The Wednesday Four

This weeks links are about Mars, the fact that your TV is spying on you, among other things. First, the state of the nation (not good):

Week 13 and we’ve already started the normalizing.

Onto the link:

No picture this week, instead enjoy this trailer for Bill Nye’s new Netflix show. I can’t wait.

The Wednesday Four (12/28/2016)

Happy week between Christmas and New Years! I hope everyone had a lovely Christmas, I know I did. If you don’t celebrate, I hope you enjoyed your Hanukkah, Kwanza, or Sunday. Happy New Year and may 2017 be better than 2016 (#lol).

The Wednesday Four (12/21/16)

Merry Christmas to those who celebrate it. Here are three politic-related (in a way) links and one that is not.

The Wednesday Four (05/04/16)

Two links from the same site this week. I try not to do it that often, but this week it couldn’t be helped. Both articles are great.

NORTH AFRICA AND EUROPE FROM SUOMI NPP

Over a period of six orbits on on February 3, 2012, the recently launched Suomi NPP satellite provided the Visible Infrared Imaging Radiometer Suite (VIIRS) instrument enough time to gather the pixels for this synthesized view of Earth showing North Africa and southwestern Europe. Image by Norman Kuring, NASA GSFC, using dat from the VIIRS instrument abore Suomi NPP (Source)

 

The Wednesday Four (07/22/15)

Today’s links are about the brain and true crime, enjoy.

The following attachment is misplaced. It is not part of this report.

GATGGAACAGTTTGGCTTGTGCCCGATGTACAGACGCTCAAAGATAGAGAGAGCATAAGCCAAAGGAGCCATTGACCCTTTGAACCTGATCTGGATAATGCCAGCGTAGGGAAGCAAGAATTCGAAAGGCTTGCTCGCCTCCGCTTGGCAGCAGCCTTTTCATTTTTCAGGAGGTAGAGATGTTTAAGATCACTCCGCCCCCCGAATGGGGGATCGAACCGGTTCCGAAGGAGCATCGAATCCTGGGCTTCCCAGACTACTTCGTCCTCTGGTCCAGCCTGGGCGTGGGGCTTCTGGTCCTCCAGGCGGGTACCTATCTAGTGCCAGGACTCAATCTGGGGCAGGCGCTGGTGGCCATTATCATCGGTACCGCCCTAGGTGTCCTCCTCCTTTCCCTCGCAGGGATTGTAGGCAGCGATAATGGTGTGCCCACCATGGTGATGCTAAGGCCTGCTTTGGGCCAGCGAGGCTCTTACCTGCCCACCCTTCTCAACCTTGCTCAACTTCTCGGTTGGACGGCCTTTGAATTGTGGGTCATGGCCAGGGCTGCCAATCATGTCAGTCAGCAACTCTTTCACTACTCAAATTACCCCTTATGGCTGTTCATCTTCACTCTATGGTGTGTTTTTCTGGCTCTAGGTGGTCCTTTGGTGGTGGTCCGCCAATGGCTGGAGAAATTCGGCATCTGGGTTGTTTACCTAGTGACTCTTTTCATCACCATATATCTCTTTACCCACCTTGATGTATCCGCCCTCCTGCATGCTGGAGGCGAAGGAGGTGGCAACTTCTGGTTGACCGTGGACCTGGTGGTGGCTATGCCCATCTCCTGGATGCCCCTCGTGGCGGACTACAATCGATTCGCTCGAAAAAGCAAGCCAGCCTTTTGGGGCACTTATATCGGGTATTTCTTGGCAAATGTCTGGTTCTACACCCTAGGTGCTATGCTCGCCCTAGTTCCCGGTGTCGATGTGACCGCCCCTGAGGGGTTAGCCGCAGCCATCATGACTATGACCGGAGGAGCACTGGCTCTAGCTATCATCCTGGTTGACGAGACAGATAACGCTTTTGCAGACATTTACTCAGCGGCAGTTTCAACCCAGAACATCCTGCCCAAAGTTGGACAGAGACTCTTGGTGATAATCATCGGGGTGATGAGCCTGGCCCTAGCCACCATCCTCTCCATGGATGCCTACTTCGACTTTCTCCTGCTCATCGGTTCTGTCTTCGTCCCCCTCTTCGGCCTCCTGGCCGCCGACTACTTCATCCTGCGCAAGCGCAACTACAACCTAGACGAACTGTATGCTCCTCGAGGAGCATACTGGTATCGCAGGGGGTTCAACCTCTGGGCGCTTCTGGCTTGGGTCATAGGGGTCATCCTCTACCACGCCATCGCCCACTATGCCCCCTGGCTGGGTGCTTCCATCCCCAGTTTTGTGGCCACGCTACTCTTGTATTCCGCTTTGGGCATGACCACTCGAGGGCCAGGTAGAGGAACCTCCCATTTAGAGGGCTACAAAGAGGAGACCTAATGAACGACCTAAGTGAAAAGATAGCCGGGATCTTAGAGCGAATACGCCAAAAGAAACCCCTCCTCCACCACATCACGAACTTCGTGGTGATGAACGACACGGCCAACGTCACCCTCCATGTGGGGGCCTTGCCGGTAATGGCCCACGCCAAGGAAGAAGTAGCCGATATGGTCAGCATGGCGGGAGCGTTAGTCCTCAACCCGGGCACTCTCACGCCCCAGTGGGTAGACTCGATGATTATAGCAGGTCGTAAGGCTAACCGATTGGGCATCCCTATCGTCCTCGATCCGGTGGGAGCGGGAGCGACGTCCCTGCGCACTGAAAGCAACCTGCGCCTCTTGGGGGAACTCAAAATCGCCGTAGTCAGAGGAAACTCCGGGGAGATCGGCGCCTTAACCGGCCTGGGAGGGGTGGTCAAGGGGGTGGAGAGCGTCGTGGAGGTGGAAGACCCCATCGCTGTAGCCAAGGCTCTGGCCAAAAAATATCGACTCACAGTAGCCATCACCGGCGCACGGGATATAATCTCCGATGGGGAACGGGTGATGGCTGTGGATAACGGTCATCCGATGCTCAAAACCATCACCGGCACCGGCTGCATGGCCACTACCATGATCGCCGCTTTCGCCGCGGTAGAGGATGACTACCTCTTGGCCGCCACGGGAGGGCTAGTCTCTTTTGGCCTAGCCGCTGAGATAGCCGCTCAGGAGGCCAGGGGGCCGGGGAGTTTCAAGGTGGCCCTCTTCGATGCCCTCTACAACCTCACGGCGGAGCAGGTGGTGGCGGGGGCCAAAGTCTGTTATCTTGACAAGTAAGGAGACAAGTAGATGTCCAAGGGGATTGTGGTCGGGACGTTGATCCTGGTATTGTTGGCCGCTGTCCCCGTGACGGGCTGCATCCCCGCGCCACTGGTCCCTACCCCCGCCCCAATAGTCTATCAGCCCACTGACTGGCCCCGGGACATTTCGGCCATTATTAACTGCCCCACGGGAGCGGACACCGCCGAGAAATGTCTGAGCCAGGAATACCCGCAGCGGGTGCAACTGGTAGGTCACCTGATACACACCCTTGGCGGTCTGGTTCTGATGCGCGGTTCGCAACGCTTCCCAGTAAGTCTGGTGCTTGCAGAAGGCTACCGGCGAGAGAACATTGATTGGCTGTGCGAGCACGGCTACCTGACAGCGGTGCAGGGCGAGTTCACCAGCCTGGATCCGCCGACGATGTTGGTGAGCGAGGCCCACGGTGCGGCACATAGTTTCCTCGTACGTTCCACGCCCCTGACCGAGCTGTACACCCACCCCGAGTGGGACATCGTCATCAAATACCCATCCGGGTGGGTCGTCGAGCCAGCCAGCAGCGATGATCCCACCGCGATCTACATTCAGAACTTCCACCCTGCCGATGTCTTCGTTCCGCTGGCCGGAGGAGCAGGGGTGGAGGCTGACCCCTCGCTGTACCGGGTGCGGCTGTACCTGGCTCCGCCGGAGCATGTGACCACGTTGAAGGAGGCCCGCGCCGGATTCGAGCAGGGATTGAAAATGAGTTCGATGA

• Boy Interrupted: One Man’s Desperate Quest to Cure His Son’s Epilepsy—With Weed (Wired)
  • The Wetsuitman: Last winter two bodies were found in Norway and the Netherlands. They were wearing identical wetsuits. The police in three countries were involved in the case, but never managed to identify them. This is the story of who they were. (Dagbladet)
Peering Through The Long Grass

Peering Through The Long Grass (photo (c) A Guy Taking Photos)

 

The Wednesday Four (07/08/15)

That Oliver Sacks article might make you cry, FYI. Also, if you’ve never read one of his books, you totally should. He’s an excellent author.

Untitled

This is a African Fennec Fox, The Cleveland Zoo has one of these. They just had one of these on a local morning tv program. The zoo handler said they are about 3lbs. They have the big ears because it keeps them cool in Africa. (photo & caption (c) yvonne n)

The Wednesday Four (05/27/15)

Today’s links deal with issues of death, chemistry and awesomeness. Who  knew?

Elements with the greatest supply risk. Red is high, blue is low.

Elements with the greatest supply risk. Red is high, blue is low.

The Wednesday Four (05/13/15)

These links are depressing in a variety of ways, except for that first one.

I just want to state, for the record, that I had no idea that the Brontosaurus had stopped existing, as it were, for so long. I thought it, like Pluto losing it’s planet status, was a relatively new thing. Surprise! Who knew? Not me.

Hey Brontosaurus by Roger Jones

Hey Brontosaurus by Roger Jones

The Thursday Ten

Some of these are older links I’d forgotten to share before. Also, the Vincent van Gogh link is very long, but fascinating. There are also some pretty great links, like the one about cats and then there’s that one about Thor’s hammer.